In India, everybody knows what swine flu is. The deadly virus which has spread at an alarming rate in many parts of the country, has given sleepless nights to many. Access a public place and you will notice the negative impact it has had on the lives of people of our nation. Ways of greetings like hugs and handshakes have made way for Namaste and Hi’s from a safe distance. Face masks have turned into a fashion accessory. People can be spotted whiffing Kapoor time and again. Precaution is better than cure is the funda and mantra people seem to be swearing by and rightly so. But unfortunately the virus doesn’t seem ready to accept defeat and is unwilling to subside.
Swine Flu has killed close to 1500 hapless people December onwards and if a recent report of the prestigious MIT is to be believed then the virus seems to have gained mutations and has become even more deadly than the virus that was circulating before. This recent study downright contradicts previously published reports by officials of Indian Health association which stated that the virus had not changed from the year 2009.
MITs esteemed researchers recently found that the recent Indian strains of the virus carry new mutations in the hemagglutinin protein which are known to make the virus even more virulent. Hemagglutinin tends to bind to the all important glycan receptors found on the surface of respiratory cells and the hardiness and strength of that binding determines how effectively the virus can infect those cells. In the last two years or so, genetic sequence information of the flu-virus protein hemagglutinin from only two influenza strains from India has been deposited into publicly available influenza databases, which make it somewhat difficult to gauge the severity of the problem and determine exactly which strain is causing the latest outbreak and how it differs from the previous strains. However, these two new found strains have yielded enough information to warrant some serious concern.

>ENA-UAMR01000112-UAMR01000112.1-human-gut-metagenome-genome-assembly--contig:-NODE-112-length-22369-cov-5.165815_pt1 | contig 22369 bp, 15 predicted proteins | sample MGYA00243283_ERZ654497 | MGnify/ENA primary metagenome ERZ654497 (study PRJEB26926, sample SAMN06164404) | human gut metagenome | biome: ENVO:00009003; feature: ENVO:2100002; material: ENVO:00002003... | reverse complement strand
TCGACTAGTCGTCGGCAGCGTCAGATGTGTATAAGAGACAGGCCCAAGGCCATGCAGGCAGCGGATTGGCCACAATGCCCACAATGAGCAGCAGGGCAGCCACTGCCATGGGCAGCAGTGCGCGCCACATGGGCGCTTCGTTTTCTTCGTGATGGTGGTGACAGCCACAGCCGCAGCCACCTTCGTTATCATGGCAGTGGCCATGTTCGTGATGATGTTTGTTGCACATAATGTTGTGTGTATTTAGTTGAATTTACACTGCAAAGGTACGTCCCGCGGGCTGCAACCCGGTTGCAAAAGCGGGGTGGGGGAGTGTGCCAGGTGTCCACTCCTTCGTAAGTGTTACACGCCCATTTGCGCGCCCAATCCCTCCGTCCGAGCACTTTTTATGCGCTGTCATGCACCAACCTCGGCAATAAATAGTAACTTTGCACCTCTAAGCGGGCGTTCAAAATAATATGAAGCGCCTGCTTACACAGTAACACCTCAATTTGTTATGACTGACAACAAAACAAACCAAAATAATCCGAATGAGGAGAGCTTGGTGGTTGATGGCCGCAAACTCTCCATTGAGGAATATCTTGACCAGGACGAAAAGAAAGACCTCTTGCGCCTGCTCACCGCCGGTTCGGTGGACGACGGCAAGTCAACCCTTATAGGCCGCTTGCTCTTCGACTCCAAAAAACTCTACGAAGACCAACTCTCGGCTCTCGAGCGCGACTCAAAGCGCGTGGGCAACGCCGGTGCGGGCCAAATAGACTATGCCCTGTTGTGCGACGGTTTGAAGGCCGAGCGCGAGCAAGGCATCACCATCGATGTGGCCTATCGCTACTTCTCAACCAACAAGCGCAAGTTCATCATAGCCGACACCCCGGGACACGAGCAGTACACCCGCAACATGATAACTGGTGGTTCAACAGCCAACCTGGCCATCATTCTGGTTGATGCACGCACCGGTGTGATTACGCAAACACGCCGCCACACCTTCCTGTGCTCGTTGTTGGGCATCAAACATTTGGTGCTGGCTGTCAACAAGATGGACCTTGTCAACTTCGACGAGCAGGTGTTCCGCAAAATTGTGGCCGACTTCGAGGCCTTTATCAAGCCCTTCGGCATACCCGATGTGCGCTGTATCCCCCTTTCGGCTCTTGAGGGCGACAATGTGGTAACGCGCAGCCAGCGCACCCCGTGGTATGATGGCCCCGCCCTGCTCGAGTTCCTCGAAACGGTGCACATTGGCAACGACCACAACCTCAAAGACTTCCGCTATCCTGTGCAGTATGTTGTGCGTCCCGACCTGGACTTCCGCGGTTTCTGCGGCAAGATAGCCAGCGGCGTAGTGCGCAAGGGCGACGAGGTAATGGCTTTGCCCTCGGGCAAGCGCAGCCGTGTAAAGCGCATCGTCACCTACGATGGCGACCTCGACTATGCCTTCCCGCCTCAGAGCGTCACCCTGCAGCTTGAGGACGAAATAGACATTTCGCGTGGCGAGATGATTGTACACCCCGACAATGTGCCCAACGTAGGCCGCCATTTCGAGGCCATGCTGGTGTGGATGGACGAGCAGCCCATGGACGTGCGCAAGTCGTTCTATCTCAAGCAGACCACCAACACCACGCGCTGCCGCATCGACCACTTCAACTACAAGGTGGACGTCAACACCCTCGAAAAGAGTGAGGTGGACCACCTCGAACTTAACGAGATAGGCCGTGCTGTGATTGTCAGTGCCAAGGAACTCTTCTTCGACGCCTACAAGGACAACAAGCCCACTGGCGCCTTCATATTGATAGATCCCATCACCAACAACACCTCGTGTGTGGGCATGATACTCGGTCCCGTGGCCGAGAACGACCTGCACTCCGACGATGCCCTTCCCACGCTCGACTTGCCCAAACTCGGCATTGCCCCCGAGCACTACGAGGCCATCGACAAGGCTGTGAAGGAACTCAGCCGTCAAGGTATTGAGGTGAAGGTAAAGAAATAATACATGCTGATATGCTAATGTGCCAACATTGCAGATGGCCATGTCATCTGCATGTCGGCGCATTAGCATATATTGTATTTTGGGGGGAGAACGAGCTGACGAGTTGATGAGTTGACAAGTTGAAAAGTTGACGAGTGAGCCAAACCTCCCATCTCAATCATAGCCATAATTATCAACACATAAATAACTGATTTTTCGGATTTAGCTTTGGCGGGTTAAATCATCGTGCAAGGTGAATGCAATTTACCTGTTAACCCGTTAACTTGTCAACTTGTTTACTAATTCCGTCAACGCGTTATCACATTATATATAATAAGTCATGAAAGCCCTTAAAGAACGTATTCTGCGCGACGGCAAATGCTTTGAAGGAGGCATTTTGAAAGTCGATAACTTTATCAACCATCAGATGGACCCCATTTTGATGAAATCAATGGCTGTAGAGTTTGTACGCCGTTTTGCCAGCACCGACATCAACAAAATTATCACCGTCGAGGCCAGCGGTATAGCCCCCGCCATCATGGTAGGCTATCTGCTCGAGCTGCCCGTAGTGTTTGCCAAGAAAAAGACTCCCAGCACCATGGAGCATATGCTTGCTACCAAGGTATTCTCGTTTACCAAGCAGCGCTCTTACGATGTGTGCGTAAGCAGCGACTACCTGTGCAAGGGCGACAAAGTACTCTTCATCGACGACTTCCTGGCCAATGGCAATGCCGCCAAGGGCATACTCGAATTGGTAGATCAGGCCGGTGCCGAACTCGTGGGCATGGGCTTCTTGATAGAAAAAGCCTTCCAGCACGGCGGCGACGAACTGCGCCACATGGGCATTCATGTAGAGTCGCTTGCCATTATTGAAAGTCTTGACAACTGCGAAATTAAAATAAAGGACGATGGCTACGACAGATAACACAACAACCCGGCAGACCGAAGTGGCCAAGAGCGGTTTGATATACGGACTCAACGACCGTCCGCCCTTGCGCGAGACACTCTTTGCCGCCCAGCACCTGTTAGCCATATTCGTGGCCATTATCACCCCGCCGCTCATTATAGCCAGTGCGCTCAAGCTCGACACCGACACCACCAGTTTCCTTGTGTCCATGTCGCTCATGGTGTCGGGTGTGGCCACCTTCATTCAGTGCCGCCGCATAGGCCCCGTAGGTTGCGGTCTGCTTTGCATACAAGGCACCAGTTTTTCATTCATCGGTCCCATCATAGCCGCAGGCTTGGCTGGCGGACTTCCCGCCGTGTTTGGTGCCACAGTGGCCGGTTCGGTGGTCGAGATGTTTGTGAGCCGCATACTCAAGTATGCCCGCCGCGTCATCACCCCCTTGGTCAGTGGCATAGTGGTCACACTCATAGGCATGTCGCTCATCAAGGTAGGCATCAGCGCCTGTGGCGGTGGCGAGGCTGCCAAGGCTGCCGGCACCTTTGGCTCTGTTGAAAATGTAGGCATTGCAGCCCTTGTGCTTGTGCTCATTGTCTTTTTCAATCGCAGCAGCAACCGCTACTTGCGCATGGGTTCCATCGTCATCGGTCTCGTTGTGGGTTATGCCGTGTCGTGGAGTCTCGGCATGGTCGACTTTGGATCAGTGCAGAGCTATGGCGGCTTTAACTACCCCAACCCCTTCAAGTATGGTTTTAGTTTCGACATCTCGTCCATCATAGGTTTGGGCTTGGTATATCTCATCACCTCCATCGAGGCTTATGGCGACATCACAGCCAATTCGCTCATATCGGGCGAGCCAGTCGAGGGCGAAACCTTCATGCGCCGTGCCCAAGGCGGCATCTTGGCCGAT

MIT researchers seems to have thoroughly compared the genetic sequences of those two strains (of the 2014 outbreak) to the strain of H1N1 which emerged and surfaced for the first time in 2009 and killed more than 18,000 people all around the world between the years 2009 and 2012. One of the new mutations to surface is present in an amino acid position known as D225, which has previously been linked with the increased disease severity, researchers pointed out. Another mutation that has been found, in the T200A position allows hemagglutinin to bind more strongly to glycan receptors, making the virus more deadly and infectious, the study found out.
Thus more round the clock and vigilant surveillance is required to determine whether these mutations are present or not in the strain that is causing the current severe outbreak, which is most prevalent in Gujarat, Delhi-NCR, AP and Rajasthan and has infected more than 20,000 people thus far. In the mean time, in New Delhi health ministry officials have pointed out that they will take up the impending issue with the trustworthy Indian Council of Medical Research (ICMR) since the latter has been saying till now that there have not been any mutations whatsoever.
According to the latest statistics from the UHM – Union health ministry data, as of March 10 2015, as many as 1,537 patients have died due to swine flu while the number of infected people in the country is close to 27,234. Therefore it is of paramount importance that the health authorities address these concerns and are able to control its outbreak as early as possible.